*Juan:* So when you started with the clinical trials, how did you feel? What was going through your mind?

_Tiffany:_ Well, of course I was hoping that it would work. I think I had some ridiculous idea like “I am going to have so much energy at first because I will finally be using all of those stored up carbs.” That didn’t happen, and at first I didn’t notice any change.

See, I was on a low dose at first, and it was not until about May/June 2000 (my first infusion was in June 1999) that I started to notice that I was feeling a little better. I had a little more stamina. However, at the same time my scoliosis was getting a lot worse too, and on June 30, 2000 I had the first of two operations to correct it.

But back to how I felt about starting ERT, I guess I never really thought about what would happen if it didn’t work. See, despite the fact that I knew my chances of living past the age of 20 prior to treatment weren’t good, I never really thought I was going to die. I knew I could but I never thought I would, if that makes sense. I think a lot of these feelings can be traced to how hard my parents worked to find a treatment for me.

*Juan:* That makes sense. The dying part I mean. I feel the same way.

_Tiffany:_ When my parents were told that there was nothing out there (treatment wise), they researched until they had the names of several researchers who were working on Pompe, then they started calling them up and asking them what they knew. Then they organized the first scientific conference for researchers working in the field of Pompe.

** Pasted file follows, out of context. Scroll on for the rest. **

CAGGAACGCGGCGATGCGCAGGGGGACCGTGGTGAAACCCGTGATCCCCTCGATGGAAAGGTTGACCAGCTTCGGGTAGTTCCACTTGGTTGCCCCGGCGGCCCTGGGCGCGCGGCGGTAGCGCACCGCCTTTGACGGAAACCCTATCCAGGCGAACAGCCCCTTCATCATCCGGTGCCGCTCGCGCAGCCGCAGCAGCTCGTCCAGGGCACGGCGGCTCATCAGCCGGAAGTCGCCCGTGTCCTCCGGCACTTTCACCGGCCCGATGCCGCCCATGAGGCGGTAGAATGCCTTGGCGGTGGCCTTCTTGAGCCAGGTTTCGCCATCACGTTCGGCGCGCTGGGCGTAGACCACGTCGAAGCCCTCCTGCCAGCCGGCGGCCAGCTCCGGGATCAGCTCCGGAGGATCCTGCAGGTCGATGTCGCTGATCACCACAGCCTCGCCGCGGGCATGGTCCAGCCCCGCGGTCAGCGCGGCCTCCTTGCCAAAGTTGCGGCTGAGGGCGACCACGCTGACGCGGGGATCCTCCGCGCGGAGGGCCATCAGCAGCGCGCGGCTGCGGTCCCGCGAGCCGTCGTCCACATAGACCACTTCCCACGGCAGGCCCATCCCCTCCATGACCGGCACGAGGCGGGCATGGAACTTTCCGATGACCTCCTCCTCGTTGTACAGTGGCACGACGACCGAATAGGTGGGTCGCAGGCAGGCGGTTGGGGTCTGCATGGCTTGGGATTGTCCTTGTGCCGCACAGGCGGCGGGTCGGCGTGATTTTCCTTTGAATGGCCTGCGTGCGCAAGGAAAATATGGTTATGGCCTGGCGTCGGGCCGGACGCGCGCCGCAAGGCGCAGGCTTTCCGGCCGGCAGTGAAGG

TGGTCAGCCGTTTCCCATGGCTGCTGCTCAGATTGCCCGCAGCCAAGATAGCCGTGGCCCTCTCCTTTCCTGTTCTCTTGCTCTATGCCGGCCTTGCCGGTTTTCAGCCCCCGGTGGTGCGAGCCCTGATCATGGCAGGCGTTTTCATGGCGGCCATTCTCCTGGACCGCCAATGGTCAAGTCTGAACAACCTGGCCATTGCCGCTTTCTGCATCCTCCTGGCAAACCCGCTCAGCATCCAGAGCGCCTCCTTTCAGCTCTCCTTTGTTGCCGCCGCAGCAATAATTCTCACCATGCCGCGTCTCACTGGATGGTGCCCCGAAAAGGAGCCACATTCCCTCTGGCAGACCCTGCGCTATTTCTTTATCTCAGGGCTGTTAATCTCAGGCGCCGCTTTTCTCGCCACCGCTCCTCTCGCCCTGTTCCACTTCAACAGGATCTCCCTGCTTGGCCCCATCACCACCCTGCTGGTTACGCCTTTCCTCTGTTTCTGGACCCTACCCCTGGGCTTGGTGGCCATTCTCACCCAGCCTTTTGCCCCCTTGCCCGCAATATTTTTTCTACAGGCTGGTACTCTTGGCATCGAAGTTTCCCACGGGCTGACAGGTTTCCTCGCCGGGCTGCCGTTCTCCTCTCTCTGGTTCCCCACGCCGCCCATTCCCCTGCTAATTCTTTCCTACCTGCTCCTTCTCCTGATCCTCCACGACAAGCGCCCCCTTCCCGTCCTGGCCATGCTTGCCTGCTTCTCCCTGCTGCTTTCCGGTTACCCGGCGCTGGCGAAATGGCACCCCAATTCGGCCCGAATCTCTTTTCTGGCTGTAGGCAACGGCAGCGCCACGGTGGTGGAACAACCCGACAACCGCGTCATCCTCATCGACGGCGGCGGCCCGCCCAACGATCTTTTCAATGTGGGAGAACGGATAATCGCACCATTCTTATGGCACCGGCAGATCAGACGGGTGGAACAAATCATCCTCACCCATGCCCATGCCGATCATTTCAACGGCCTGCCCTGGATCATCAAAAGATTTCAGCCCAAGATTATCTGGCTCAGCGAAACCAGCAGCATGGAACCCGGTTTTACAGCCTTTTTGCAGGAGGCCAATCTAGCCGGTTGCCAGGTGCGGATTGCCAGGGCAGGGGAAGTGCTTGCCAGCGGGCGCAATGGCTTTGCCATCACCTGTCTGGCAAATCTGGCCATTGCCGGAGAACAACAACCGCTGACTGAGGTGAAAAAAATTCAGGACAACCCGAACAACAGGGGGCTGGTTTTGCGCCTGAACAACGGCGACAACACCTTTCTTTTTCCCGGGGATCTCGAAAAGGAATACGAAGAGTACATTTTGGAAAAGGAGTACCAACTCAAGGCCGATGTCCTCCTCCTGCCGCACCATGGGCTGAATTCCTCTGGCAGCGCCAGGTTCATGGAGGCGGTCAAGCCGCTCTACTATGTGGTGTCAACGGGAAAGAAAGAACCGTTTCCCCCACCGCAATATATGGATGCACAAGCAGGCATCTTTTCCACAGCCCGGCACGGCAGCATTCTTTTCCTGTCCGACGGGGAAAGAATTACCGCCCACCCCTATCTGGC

I have been told by some of those individuals that it was the first time they had actually met each other, and I know that they started collaborating after that.
Anyway, my point is, my parents were working so hard to try and “save” me, that I didn’t really feel like I had to worry. They hoped and believed that ERT would work, so I started the trial without really being scared that anything would go wrong.

*Juan:* How many years have you been on infusion?

_Tiffany:_ 7 years. But in that time I have been on 4 different forms. I started on transgenic, then one of the Duke forms, then there was one called the B/I form, and then Myozyme.

*Juan:* After 7 years and 4 different forms of ERTs, how do you feel? What’s your outlook like?

_Tiffany:_ I feel good. Over the last couple of years I have noticed significant improvements in my health and strength, and I am continuing to improve all the time. For me, these improvements mainly come in the form of an increase in my endurance level, less stomach issues, and the ability to do more for myself on a day-to-day basis.

As for my outlook on life, it is positive. I received a BA in English in May 2005, and I am currently working on my masters. My plan is to complete the graduate program by May 2007, and begin Law School in August 07.

*Juan:* Fantastic!

_Tiffany:_ As for other aspects of my life, I have great friends and a truly awesome family.